Kevin Brennan Writes About What It's Like
Until the day of our wedding, my wife and I weren’t a hundred percent sure we’d actually be able to get married. For reasons that now escape us, we had decided to do the deed in Italy, and we enlisted our Italian teacher to make a few phone calls for us to pave the way. The minute we got to the American embassy in Rome to fill out some bureaucratic forms, we realized the odds were stacked against us. There we were told we had to jump through a number of Italian hoops nobody had told us about, but the weekend was approaching and we would have little time to deal with both the Italian national government and the province of Arezzo, where we were aiming to tie the knot.
Somehow we got through the Roman slalom and were bound for Arezzo with what we thought were the necessary papers that would require only rubber stamping there, but when we arrived at the commune offices (city hall, basically) and asked to speak with our contact, Signora Carletini, nobody there had ever heard of us. Signora Carletini could not be found. Language immediately became a huge problem as we tried to explain what we were up to, waving our Roman papers in the clerks’ faces, but at last La Carletini appeared and greeted us: “Americani!”
We sat there as the Italians scrambled to put our anatre in a row, and then a stylish woman in navy Armani named Christina arrived, telling us in English the wheels were turning but we would still have to phone the next day with the names of two witnesses, yes? Of course we knew nobody who could be witnesses for us, other than the American hosts of our farmhouse lodging in the Tuscan countryside. We told Christina we’d do our best. But the next day, after learning that our hosts had other obligations on the day, I called the commune from a phone booth in Siena and informed them we were sensa witnesses. All we could do now was show up on our wedding day and hope Christina could pull some strings for the Americani.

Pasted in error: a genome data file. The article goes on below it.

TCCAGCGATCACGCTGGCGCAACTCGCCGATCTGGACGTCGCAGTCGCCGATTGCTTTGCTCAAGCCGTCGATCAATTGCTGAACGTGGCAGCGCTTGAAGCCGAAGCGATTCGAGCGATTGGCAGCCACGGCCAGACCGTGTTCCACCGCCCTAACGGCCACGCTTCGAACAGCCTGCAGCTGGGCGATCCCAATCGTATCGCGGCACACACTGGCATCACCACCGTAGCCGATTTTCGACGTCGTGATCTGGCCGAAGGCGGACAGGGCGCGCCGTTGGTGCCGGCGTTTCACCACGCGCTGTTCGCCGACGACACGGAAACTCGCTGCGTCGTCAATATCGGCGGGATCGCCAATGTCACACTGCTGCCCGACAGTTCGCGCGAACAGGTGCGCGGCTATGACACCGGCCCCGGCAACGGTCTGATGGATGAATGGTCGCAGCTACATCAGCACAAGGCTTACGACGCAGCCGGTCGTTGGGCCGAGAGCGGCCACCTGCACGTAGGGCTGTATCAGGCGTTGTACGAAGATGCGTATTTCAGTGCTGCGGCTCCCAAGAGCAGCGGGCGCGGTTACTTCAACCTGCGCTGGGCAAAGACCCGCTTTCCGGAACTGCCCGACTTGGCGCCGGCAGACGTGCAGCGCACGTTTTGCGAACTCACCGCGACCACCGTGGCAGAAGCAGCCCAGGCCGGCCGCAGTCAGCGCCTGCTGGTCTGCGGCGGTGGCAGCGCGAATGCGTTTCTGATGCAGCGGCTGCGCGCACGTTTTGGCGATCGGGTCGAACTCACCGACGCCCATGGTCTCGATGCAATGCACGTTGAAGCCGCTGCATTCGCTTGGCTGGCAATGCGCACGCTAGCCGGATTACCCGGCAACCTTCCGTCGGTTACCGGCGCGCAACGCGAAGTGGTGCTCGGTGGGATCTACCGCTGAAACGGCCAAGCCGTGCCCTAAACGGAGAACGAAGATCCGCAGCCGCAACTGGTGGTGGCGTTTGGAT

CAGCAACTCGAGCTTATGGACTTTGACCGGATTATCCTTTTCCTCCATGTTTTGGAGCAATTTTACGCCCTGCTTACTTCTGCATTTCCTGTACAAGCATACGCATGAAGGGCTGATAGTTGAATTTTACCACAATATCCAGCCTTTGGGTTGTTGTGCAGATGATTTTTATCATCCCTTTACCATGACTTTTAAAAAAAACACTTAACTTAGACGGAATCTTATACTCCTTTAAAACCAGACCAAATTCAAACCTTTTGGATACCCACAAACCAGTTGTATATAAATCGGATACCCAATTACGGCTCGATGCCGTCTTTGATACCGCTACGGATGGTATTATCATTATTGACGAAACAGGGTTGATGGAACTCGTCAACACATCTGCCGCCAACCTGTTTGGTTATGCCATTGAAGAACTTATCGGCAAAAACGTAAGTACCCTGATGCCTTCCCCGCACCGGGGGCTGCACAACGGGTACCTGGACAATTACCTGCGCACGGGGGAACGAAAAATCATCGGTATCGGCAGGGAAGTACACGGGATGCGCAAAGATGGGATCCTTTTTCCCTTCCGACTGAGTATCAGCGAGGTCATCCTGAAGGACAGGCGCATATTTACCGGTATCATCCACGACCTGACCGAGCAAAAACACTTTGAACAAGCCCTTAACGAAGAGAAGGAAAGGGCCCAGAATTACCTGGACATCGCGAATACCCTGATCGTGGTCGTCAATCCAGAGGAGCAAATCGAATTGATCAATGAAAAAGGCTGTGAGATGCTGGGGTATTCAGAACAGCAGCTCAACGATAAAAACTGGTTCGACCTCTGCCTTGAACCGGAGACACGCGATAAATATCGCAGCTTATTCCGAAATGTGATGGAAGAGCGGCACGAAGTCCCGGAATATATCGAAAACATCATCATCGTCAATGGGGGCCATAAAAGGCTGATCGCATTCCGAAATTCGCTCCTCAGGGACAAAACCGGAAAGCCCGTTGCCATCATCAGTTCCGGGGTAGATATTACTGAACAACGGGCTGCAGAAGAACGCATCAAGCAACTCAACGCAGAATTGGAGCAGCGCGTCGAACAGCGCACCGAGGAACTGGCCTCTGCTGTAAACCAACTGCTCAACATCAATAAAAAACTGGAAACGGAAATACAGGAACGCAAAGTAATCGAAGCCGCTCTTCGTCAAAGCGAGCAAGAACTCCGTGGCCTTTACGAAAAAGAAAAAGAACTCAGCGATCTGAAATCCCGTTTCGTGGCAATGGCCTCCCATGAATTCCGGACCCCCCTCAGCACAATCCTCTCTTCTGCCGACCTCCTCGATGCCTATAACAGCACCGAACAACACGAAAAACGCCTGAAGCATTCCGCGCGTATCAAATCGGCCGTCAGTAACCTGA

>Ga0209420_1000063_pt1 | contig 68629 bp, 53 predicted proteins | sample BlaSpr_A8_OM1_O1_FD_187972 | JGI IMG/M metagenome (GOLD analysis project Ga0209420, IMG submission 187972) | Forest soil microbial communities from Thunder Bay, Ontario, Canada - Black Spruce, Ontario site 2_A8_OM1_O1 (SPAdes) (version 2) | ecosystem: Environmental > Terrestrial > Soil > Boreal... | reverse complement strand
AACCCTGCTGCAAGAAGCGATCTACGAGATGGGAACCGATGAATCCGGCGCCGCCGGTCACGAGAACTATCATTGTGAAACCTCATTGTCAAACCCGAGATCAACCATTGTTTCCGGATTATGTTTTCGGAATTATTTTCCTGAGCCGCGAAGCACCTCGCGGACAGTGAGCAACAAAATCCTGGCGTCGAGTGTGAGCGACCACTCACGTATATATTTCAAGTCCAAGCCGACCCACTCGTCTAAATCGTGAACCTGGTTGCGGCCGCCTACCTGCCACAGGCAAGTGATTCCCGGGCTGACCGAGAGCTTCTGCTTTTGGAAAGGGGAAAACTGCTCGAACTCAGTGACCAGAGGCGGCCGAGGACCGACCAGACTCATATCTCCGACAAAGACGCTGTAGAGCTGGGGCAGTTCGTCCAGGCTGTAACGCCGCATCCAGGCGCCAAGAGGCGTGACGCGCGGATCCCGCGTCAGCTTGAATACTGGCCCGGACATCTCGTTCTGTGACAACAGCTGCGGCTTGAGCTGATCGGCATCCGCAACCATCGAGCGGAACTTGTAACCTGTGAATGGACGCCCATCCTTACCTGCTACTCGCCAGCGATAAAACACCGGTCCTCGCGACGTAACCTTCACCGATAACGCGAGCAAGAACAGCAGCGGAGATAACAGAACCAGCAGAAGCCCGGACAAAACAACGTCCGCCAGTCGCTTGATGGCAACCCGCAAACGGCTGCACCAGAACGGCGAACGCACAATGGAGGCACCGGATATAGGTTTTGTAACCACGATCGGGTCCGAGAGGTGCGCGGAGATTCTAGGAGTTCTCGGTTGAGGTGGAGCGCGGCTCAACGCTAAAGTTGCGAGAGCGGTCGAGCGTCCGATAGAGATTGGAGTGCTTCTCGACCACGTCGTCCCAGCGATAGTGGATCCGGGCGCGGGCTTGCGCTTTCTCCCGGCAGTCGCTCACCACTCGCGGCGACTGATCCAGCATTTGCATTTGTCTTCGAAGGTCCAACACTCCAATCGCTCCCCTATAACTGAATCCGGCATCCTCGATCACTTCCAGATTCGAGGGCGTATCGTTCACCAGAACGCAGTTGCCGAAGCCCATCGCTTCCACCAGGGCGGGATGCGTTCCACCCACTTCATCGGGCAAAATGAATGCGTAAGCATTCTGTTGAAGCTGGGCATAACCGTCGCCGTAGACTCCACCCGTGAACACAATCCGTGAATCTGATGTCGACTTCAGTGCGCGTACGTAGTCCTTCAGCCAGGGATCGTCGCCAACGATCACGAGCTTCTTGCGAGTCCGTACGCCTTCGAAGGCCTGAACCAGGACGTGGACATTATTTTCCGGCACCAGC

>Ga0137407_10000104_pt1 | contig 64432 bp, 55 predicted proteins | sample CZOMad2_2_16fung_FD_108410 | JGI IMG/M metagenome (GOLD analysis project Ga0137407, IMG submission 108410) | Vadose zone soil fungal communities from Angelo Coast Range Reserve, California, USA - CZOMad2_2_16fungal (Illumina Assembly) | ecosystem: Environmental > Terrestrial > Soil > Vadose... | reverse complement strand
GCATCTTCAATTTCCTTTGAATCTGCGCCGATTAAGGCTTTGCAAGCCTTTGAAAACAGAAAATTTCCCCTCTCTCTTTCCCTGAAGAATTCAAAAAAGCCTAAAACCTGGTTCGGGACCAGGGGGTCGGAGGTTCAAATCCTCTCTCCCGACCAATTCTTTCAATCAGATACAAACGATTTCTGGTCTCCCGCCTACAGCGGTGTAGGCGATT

When we arrived at the chapel that sunny Saturday morning, we couldn’t have been more surprised and delighted. Christina had arranged for the commune janitor and his wife to serve as our witnesses, both in their Sunday best, so the ceremony could proceed. The justice of the peace figure was a cheerful bird-faced man in a tweed suitcoat with a sash in the colors of the Italian Tricolore—red, white, and green—and as Sue and I sat at a table across from him, he ran through the vows in rapid-fire Italian while we followed along with the translation Christina had written up for us. In a few minutes, we were man and wife.
The justice popped a bottle of champagne someone had provided, and the cork flew up and struck a large seventeenth century portrait of some bewigged civic hero. Everyone laughed. Another woman who had taken a shine to us, Mirella, gave Sue a bouquet of flowers. All brides must have flowers, she said with a happy tear in her eye. We thanked her in our pigeon Italian, gushing about our full cuori, our hearts. Grazie! Molte grazie!
Our reception saw the two of us with a picnic lunch on a country trail overlooking distant Tuscan hill towns, accompanied by two dogs, Porciolino (above) and his partner, Domino.
We were married, and we couldn’t have been happier. Twenty-eight years later, our only regret is that life ends.
Congrats to you and your wife!!
Thanks, Mark! Time sure flies when you’re having fun. 😬
Happy anniversary; congratulations on the memories you’ve created together!
Thank you! And thanks for visiting. 🙏
How romantic! Sounds like a movie. Congratulations, and wishing you many more years together.
If it was a movie, it felt like a comedy. 😂 Thanks, Audrey!
Happy Anniversary! What a great story. Here’s to many more years together for you and Sue.
Thanks, Marie. And to you and Greg too. Isn’t a long happy life together just the ticket? 😀
Slendida giornata! Happy Anniversary, you two. Wishing you many more. ❤️
Grazie! Siamo molto felici! 😍
Splendida, that is.
Congratulations! Happy anniversary ❤
Why thank you! It’s been a lovely ride. 😎